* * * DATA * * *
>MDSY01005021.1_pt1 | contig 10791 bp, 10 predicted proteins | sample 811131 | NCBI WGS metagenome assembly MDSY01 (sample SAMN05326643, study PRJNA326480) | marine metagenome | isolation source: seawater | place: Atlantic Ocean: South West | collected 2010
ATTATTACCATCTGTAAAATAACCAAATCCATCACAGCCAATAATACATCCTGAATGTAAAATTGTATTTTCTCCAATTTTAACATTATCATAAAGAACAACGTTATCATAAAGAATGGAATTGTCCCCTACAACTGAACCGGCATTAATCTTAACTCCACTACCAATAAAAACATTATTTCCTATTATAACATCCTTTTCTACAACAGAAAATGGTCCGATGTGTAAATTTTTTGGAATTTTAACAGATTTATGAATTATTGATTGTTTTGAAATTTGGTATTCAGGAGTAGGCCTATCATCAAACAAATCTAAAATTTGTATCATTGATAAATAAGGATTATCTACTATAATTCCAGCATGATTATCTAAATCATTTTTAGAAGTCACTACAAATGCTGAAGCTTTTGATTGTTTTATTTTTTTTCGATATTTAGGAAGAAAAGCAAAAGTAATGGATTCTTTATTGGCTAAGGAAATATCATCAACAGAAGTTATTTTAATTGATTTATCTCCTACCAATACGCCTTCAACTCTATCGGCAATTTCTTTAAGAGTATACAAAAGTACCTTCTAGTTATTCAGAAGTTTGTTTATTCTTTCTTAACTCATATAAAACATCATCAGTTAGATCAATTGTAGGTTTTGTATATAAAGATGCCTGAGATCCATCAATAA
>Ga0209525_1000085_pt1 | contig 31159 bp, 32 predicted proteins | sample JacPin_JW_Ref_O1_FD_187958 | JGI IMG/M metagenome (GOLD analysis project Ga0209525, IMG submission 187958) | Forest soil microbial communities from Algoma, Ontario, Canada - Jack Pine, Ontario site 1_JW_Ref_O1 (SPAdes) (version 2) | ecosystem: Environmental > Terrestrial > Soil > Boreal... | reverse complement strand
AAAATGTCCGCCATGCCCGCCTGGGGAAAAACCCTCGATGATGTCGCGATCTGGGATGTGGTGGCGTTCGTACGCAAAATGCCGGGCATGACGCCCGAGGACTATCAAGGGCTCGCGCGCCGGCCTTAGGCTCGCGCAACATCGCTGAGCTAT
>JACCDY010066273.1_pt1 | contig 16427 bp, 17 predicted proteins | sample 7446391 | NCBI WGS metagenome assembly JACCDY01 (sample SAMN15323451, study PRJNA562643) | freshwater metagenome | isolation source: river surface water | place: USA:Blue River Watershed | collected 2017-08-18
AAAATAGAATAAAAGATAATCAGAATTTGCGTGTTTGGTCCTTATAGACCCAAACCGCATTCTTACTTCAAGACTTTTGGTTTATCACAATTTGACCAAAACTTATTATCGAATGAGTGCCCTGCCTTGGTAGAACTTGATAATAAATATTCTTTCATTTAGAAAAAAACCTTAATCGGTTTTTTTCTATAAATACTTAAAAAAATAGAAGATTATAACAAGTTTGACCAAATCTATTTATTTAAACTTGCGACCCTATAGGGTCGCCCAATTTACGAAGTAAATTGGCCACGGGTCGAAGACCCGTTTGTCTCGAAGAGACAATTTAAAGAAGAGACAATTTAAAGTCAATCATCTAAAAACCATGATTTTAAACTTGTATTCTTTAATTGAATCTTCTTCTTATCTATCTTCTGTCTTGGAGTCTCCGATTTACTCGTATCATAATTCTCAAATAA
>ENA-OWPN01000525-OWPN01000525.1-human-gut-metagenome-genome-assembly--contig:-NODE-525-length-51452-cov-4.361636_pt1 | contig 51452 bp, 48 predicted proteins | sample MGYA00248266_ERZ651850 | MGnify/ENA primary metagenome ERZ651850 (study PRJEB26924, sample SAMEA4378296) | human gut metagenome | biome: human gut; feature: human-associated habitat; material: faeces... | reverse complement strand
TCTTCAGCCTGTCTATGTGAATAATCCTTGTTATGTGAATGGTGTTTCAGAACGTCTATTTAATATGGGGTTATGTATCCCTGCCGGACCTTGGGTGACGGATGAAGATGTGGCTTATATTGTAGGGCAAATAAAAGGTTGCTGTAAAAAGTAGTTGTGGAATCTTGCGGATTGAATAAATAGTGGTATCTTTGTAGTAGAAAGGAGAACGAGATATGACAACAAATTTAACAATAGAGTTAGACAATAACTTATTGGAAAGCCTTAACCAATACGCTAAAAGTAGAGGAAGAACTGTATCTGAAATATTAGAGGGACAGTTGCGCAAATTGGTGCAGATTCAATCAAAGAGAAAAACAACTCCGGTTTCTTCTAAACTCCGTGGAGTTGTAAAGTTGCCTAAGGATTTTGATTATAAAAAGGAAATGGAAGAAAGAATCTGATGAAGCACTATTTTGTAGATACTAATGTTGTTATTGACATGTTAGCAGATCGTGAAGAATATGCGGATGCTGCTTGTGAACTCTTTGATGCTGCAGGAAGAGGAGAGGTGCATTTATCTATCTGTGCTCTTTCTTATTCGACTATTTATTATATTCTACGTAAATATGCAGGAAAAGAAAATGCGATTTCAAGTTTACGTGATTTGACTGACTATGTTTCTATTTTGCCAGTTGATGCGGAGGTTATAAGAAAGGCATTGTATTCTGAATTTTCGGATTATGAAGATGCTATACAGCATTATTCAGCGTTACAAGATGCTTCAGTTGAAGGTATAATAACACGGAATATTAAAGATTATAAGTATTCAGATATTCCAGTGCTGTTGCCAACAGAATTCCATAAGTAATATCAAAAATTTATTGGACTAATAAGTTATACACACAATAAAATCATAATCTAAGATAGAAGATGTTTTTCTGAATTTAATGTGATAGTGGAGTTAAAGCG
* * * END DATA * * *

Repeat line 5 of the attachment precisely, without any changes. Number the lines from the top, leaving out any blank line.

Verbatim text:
>JACCDY010066273.1_pt1 | contig 16427 bp, 17 predicted proteins | sample 7446391 | NCBI WGS metagenome assembly JACCDY01 (sample SAMN15323451, study PRJNA562643) | freshwater metagenome | isolation source: river surface water | place: USA:Blue River Watershed | collected 2017-08-18